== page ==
Official water year shows grim snowpack

dwpThe cut-off for determination of the water year for 2014-15 happened on April 1st. Though recent storms lifted the snowpack some, the overall picture looms well below normal.

The Department of Water and Power’s measurements show the Mammoth Pass Snowpack at 18.3 inches of water content – just above the driest year.  Mammoth Community Water District Manager Pat Hayes called that reading 42% of normal. Hayes said the Water District remains in Level 1 water restrictions and asks customers to conserve 10% over last year’s use. He advised customers to check the MCWD website for more.

The rest of the snow measurements on DWP’s website show this: Rock Creek at 12% of normal. South Lake, 41%. Big Pine Creek, 29%. Cottonwood Lakes, 19%. The Mammoth Pass reading did make it above the driest year of 1976-77. The environment of the Eastern Sierra will suffer, Los Angeles will have less water to export and management of water locally will feel the pressure.

DWP’s website shows actual precipitation measurements as well as snow. The percentages are equally grim. Long Valley sits at 28% of normal, Bishop, 40%. Big Pine, 47%. Independence, 55%. South Haiwee at 36% and Los Angeles precipitation measures 19% of normal to date.

Inyo County will now go through the difficult process with DWP on a pumping rate for the year and other water management issues. Earlier, Inyo Water Director Bob Harrington had expressed the desire to work with DWP more closely due to obvious drought conditions. He said there have been some discussions.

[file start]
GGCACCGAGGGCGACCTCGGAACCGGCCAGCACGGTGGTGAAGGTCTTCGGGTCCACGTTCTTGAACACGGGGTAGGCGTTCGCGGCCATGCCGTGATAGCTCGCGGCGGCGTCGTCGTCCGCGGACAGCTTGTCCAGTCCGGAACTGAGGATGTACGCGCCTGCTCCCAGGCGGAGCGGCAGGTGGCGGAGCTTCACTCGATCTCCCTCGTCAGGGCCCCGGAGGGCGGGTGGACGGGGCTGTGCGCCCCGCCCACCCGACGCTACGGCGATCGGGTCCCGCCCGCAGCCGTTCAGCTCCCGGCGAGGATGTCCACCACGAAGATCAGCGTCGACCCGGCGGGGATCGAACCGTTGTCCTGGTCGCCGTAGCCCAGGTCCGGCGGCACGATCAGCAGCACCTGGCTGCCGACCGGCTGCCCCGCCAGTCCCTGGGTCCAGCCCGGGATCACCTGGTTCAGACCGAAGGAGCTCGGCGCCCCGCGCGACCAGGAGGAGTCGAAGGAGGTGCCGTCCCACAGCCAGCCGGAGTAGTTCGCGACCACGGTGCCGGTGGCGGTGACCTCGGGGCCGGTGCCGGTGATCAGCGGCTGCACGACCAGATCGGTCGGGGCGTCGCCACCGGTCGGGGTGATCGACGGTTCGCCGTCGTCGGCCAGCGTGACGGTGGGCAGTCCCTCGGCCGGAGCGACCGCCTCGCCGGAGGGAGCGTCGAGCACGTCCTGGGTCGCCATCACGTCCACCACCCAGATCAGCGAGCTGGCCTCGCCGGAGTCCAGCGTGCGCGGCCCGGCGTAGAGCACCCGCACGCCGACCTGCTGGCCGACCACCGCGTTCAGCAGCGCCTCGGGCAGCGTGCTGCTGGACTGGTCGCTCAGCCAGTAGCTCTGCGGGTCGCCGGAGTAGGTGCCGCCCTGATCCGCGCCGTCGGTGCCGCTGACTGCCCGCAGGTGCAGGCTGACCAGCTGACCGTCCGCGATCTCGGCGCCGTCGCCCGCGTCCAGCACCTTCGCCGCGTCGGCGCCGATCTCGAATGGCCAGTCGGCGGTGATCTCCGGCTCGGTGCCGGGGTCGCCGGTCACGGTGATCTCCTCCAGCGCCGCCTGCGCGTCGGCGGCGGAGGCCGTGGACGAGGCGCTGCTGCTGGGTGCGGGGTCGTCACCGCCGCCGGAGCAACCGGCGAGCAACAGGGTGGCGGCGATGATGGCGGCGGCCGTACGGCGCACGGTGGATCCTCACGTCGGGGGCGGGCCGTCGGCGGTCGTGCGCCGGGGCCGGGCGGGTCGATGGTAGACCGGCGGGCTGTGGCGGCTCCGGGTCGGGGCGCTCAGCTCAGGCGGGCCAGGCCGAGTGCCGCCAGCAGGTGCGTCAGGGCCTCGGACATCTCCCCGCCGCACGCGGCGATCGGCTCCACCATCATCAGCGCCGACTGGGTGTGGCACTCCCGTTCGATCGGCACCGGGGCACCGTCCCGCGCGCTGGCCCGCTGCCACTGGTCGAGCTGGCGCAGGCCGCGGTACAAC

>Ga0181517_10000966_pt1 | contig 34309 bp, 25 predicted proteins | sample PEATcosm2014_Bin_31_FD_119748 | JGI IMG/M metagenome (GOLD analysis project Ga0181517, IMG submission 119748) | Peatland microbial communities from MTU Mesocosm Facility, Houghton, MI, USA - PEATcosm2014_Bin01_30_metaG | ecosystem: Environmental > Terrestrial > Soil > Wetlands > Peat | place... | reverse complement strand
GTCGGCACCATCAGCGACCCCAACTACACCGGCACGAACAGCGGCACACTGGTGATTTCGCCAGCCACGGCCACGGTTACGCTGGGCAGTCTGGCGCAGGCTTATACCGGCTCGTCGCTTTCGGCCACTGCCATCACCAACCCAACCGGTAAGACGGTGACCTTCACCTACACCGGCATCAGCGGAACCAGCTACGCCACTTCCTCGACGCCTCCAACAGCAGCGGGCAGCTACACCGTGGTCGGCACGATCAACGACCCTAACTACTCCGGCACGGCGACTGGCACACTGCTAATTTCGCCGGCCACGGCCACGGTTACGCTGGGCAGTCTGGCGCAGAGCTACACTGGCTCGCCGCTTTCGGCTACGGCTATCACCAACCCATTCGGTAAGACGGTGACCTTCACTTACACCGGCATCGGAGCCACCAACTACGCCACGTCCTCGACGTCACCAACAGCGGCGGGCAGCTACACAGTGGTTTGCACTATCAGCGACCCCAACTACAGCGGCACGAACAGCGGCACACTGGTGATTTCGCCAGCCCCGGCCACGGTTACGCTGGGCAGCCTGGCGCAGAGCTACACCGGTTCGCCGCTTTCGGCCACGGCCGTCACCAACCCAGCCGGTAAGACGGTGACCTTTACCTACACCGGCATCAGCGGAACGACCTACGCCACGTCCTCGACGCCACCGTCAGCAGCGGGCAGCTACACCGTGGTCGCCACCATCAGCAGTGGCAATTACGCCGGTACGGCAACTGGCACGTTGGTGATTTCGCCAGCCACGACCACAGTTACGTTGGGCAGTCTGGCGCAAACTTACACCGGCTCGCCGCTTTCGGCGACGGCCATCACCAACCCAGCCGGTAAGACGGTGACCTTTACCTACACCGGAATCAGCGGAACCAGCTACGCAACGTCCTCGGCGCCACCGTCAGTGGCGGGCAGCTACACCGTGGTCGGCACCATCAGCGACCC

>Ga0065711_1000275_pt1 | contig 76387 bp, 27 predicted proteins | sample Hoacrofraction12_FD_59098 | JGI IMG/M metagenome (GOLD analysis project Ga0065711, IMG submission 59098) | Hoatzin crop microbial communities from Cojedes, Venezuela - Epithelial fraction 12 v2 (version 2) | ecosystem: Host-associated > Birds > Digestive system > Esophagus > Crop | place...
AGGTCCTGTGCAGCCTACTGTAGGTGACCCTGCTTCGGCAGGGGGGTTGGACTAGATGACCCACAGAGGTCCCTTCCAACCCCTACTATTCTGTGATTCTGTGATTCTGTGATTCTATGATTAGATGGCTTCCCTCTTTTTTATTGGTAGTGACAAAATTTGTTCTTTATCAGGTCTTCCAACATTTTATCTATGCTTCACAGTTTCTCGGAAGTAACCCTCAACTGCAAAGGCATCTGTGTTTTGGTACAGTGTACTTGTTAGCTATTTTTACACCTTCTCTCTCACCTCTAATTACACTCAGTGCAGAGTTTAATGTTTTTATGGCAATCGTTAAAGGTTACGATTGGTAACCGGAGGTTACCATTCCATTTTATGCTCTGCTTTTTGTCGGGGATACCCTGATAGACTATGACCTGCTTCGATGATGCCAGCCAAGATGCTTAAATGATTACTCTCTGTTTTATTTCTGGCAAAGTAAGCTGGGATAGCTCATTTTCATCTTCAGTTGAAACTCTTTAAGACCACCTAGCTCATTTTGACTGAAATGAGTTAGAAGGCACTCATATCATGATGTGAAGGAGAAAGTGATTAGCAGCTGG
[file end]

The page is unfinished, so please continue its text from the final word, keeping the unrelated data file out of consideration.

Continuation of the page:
The schedule that unfolds from here includes DWP’s April 1st run-off forecast, submission of DWP’s pumping plan on April 20th, Inyo County’s comments ten days later, a Technical Group meeting ten days after that and a final pumping plan ten more days later.


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2 Responses to Official water year shows grim snowpack

  1. emolog April 3, 2014 at 8:51 pm #

    Tough decisions all around. It seems like the logical Pumping Plan should be 40% of average at most considering this is the third year of drought. I wonder if the Long Term Agreement has any language regarding these conditions?

  2. Ken Warner April 4, 2014 at 11:23 am #

    It could get worse — and stay worse for a long time.

    On January 17th of this year, Governor Jerry Brown issued a state of emergency over the severe drought conditions in California. Today, Brown announced that California is facing what scientists call a mega drought. A mega drought is a drought lasting more than two decades. A drought of this severity has not been seen in the state in over 800 years. For most Californians, a drought is just a common occurrence. In the last century, California has experienced two droughts lasting over five years. In addition, the state has faced several years of inconsistent rain and snow that has caused minor shortages to water availability.


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